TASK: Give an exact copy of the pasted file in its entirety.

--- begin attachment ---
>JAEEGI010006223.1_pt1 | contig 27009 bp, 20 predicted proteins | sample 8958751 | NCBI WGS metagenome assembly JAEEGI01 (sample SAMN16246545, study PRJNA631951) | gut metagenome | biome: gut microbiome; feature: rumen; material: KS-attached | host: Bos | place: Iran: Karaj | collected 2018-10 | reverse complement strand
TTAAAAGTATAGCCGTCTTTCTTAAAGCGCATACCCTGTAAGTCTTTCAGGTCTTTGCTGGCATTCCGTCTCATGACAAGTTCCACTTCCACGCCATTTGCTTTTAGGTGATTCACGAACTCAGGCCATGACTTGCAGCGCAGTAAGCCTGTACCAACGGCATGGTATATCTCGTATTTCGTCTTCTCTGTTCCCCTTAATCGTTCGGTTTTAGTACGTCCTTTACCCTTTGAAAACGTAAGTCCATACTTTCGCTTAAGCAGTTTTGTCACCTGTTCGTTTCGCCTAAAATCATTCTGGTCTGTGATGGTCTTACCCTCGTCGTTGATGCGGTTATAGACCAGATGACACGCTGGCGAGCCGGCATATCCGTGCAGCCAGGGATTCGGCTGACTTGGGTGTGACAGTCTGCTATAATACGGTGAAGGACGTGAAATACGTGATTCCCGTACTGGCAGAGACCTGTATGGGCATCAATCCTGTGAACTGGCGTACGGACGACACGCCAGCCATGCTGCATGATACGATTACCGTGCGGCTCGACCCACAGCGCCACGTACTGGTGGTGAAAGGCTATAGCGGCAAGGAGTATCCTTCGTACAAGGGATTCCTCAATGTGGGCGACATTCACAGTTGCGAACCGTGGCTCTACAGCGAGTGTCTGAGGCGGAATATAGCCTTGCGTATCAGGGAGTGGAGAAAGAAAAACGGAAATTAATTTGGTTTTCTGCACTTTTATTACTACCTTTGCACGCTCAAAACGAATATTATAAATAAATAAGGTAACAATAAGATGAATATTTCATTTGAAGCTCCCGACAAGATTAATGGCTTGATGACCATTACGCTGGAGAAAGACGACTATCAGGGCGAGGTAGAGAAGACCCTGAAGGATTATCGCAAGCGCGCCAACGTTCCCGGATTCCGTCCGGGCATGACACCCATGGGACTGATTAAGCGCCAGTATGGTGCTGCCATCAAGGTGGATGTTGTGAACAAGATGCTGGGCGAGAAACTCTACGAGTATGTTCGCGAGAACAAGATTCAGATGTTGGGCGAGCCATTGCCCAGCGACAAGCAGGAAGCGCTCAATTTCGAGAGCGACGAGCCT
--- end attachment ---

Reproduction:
>JAEEGI010006223.1_pt1 | contig 27009 bp, 20 predicted proteins | sample 8958751 | NCBI WGS metagenome assembly JAEEGI01 (sample SAMN16246545, study PRJNA631951) | gut metagenome | biome: gut microbiome; feature: rumen; material: KS-attached | host: Bos | place: Iran: Karaj | collected 2018-10 | reverse complement strand
TTAAAAGTATAGCCGTCTTTCTTAAAGCGCATACCCTGTAAGTCTTTCAGGTCTTTGCTGGCATTCCGTCTCATGACAAGTTCCACTTCCACGCCATTTGCTTTTAGGTGATTCACGAACTCAGGCCATGACTTGCAGCGCAGTAAGCCTGTACCAACGGCATGGTATATCTCGTATTTCGTCTTCTCTGTTCCCCTTAATCGTTCGGTTTTAGTACGTCCTTTACCCTTTGAAAACGTAAGTCCATACTTTCGCTTAAGCAGTTTTGTCACCTGTTCGTTTCGCCTAAAATCATTCTGGTCTGTGATGGTCTTACCCTCGTCGTTGATGCGGTTATAGACCAGATGACACGCTGGCGAGCCGGCATATCCGTGCAGCCAGGGATTCGGCTGACTTGGGTGTGACAGTCTGCTATAATACGGTGAAGGACGTGAAATACGTGATTCCCGTACTGGCAGAGACCTGTATGGGCATCAATCCTGTGAACTGGCGTACGGACGACACGCCAGCCATGCTGCATGATACGATTACCGTGCGGCTCGACCCACAGCGCCACGTACTGGTGGTGAAAGGCTATAGCGGCAAGGAGTATCCTTCGTACAAGGGATTCCTCAATGTGGGCGACATTCACAGTTGCGAACCGTGGCTCTACAGCGAGTGTCTGAGGCGGAATATAGCCTTGCGTATCAGGGAGTGGAGAAAGAAAAACGGAAATTAATTTGGTTTTCTGCACTTTTATTACTACCTTTGCACGCTCAAAACGAATATTATAAATAAATAAGGTAACAATAAGATGAATATTTCATTTGAAGCTCCCGACAAGATTAATGGCTTGATGACCATTACGCTGGAGAAAGACGACTATCAGGGCGAGGTAGAGAAGACCCTGAAGGATTATCGCAAGCGCGCCAACGTTCCCGGATTCCGTCCGGGCATGACACCCATGGGACTGATTAAGCGCCAGTATGGTGCTGCCATCAAGGTGGATGTTGTGAACAAGATGCTGGGCGAGAAACTCTACGAGTATGTTCGCGAGAACAAGATTCAGATGTTGGGCGAGCCATTGCCCAGCGACAAGCAGGAAGCGCTCAATTTCGAGAGCGACGAGCCT